367. Transcript of Telephone Conversation Between the President’s Assistant for National Security Affairs (Kissinger) and Soviet Ambassador Dobrynin1

K: Hello.

D: Hello, Henry.

K: Anatoliy, how are you?

D: Thank you.

K: I just wanted to tell you—I have just talked to Bahr2 and we’ve also been in touch with Barzel, and I think we can assure now that the treaty will be ratified by tomorrow evening.

D: They are beginning today and tomorrow. Two days, yes?

K: That’s right. Formally, only starting tomorrow.

D: Tomorrow, but how could they be ratified tomorrow?

K: Well, at any rate, I don’t know whether they start today. All I know is that our understanding now is that due to our joint efforts, it’s now worked out so that by tomorrow evening the treaties will be ratified.

[Page 1032]

D: Tomorrow evening?

K: By tomorrow evening.

D: It’s from both, then, Bahr and Barzel.

K: That’s correct.

D: You don’t know the details. Did they work out the joint…

K: Well, they worked out a joint declaration3 which we have urged Barzel to accept, and they are taking it up with Falin. And my understanding is that this will be acceptable.

D: That it will be acceptable. I see. Okay; thank you.

K: I wanted you to know that at least in areas outside Southeast Asia, we have continued to do business as we promised.4

D: Okay. Thank you, Henry. I will be in touch with you, I’m sure.

K: I don’t think so.

D: No, I think…

K: You think there’s going to be a message?

D: I think there will be a message or statement.

K: No, I’m sure. I was pulling your leg.

D: Yeah; I understand. You picked out a day which is really a national holiday in Russia.5

K: I’ll hear from you. There’s no question.

D: Well, bye-bye. I’ll be in touch with you.

K: Bye.

  1. Source: Library of Congress, Manuscript Division, Kissinger Papers, Box 372, Telephone Conversations. No classification marking.
  2. Bahr called Kissinger at 10:02 a.m. on May 9; the two men conversed in German for 5 minutes. (Record of Schedule; Library of Congress, Manuscript Division, Kissinger Papers, Box 438, Miscellany, 1968–76) No other record of the conversation has been found.
  3. For the final text of the joint resolution, see Documents on Germany, 1944–1985, pp. 1188–1190.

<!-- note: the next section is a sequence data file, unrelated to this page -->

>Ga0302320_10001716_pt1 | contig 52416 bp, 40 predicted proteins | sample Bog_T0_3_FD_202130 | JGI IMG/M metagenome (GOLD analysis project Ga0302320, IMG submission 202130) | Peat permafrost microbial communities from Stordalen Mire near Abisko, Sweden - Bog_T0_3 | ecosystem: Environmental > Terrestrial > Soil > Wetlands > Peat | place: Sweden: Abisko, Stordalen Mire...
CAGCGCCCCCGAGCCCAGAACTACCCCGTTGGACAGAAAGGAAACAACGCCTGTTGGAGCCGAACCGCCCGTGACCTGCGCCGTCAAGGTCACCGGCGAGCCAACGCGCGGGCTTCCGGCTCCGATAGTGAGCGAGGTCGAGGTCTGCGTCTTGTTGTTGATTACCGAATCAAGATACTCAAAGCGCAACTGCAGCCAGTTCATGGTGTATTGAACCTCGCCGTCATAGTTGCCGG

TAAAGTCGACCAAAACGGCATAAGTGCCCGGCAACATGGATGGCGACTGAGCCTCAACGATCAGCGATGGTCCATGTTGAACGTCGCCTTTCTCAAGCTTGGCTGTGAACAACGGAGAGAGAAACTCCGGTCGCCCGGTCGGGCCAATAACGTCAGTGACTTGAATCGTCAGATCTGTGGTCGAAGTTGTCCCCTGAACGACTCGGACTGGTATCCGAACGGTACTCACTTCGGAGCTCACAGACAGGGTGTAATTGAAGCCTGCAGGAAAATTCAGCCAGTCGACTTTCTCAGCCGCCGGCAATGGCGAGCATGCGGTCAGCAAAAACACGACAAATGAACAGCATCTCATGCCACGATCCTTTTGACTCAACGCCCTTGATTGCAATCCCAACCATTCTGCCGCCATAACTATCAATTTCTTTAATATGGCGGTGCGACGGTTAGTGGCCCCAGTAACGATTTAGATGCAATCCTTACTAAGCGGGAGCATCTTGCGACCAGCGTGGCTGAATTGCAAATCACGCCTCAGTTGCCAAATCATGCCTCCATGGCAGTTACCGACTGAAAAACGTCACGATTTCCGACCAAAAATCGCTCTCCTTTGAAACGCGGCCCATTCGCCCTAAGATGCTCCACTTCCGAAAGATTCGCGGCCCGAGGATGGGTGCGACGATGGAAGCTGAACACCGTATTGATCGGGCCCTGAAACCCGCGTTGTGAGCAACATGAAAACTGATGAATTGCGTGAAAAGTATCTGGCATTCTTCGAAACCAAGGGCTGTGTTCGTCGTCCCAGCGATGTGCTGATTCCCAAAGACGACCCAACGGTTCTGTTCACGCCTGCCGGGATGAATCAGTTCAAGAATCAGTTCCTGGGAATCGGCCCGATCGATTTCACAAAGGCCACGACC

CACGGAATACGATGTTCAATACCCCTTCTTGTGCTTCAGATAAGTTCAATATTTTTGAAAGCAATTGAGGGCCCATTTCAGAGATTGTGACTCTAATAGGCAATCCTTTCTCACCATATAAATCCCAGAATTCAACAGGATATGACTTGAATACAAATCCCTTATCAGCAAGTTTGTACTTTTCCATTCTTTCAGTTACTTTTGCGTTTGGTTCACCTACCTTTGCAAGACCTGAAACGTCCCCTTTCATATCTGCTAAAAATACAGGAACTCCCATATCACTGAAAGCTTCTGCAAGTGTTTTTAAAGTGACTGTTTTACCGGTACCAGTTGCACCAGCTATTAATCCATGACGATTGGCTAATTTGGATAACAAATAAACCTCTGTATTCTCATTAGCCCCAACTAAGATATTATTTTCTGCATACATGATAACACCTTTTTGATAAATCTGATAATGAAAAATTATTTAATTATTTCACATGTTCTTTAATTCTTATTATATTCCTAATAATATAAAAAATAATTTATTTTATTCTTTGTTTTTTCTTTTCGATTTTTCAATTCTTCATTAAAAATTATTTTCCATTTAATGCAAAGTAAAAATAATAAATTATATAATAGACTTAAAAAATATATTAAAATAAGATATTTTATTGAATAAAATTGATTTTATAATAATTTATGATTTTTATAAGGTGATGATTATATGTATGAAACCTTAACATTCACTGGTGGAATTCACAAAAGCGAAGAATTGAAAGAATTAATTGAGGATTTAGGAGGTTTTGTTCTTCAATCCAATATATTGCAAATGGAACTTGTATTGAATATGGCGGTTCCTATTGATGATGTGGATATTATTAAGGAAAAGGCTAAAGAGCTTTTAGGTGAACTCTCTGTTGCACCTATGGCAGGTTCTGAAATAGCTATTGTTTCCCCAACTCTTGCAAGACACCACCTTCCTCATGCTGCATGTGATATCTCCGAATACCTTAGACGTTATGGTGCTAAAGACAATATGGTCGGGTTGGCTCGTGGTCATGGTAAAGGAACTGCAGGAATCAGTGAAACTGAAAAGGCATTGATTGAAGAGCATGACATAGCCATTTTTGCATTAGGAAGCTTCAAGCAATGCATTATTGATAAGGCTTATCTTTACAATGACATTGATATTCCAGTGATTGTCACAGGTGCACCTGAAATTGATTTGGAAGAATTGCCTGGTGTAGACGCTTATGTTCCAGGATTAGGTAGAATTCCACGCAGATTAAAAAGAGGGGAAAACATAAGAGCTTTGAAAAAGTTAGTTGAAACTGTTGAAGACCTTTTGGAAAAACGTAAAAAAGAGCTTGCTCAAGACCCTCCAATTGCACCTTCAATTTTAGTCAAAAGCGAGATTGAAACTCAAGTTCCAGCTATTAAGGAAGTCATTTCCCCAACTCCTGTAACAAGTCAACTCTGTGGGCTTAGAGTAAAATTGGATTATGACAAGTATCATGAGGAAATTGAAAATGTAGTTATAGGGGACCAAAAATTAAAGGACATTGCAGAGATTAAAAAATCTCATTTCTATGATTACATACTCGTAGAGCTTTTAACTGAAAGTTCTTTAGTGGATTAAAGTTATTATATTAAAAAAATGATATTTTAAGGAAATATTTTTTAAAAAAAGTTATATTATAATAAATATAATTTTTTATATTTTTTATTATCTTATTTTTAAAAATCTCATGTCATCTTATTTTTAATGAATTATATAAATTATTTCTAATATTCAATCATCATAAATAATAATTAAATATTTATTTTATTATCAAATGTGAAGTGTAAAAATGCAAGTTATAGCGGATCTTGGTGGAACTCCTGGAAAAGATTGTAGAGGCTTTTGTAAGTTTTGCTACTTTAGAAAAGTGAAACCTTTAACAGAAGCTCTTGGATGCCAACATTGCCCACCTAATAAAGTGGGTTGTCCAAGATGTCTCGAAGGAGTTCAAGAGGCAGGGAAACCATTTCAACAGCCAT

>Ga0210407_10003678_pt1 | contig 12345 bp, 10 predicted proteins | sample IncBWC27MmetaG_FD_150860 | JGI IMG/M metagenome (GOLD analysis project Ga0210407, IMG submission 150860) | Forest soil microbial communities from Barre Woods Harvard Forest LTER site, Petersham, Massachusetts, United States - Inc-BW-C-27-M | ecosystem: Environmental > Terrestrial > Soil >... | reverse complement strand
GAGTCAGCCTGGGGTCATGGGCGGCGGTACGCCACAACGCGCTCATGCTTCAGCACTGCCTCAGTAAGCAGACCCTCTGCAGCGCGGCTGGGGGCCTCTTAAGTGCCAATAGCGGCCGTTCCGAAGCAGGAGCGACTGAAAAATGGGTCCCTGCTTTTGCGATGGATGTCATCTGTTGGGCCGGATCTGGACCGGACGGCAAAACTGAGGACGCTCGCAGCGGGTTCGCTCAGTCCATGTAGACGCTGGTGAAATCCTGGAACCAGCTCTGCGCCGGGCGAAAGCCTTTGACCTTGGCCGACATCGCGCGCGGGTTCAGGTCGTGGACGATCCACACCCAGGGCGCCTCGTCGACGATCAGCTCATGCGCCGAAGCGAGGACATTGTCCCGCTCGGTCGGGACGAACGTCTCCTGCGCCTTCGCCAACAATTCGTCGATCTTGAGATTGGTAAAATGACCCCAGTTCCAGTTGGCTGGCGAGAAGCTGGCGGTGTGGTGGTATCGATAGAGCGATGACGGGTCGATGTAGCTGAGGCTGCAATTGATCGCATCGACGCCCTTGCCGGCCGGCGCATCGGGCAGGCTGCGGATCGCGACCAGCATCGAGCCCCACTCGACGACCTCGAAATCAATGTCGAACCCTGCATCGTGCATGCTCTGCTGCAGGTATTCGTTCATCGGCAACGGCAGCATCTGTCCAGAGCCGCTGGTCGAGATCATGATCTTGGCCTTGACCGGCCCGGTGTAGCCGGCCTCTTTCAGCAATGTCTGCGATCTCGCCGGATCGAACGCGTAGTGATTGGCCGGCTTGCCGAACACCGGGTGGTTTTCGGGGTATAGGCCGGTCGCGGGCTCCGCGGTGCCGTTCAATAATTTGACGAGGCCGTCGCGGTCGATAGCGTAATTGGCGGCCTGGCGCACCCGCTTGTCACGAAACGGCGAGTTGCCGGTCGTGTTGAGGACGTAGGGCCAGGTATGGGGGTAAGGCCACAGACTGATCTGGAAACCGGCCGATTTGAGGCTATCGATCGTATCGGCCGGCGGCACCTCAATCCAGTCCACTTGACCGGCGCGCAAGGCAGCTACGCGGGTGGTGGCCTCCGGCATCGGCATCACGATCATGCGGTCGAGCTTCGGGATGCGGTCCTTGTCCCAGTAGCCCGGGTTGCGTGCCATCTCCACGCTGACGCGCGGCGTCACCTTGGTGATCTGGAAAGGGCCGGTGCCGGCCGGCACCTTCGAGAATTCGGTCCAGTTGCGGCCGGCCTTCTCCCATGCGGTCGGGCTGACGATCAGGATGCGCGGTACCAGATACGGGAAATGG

4. The previous evening, Nixon announced his decision not only to bomb Hanoi but also to mine the harbor at Haiphong. Kissinger later argued that the Soviet reaction to the decision was restrained due to their concern for ratification. Citing his call to Dobrynin on the joint resolution as evidence, Kissinger asserted: “We had not planned it this way—we had no influence over the procedures of the German Parliament—but the linkage so disparaged by commentators was obvious.” (Kissinger, White House Years, p. 1192) Hillenbrand challenged this linkage in his memoirs by discounting the implication that Kissinger had given Dobrynin confidential information: “The Soviets, of course, knew about the German situation directly from their able ambassador in Bonn, Valentin Falin, who had been negotiating with the Germans about the declaration and reporting fully on German political developments to Moscow.” (Hillenbrand, Fragments of Our Time, pp. 305–306) Brandt, however, also linked developments in Vietnam and Germany. According to Bahr, who discussed the situation with an Embassy officer on May 9, Barzel agreed to support the joint resolution after Brandt expressed concern that “the Soviet reaction to the mining of Haiphong might amount to a second Cuban crisis,” possibly including “measures against Berlin.” “If in addition to the pressures on the Soviet leadership from the American position on Vietnam,” Brandt argued, “the German Bundestag rejected the treaties to which Brezhnev and other top Soviet leaders had attached their personal prestige, this action might tip the balance towards an overall East-West breakdown.” (Telegram 6516 from Bonn, May 9; National Archives, RG 59, 1970–73, POL GER W–USSR)
  5. May 9, 1945, was the day that Stalin announced the end of World War II in Europe to the Russian people.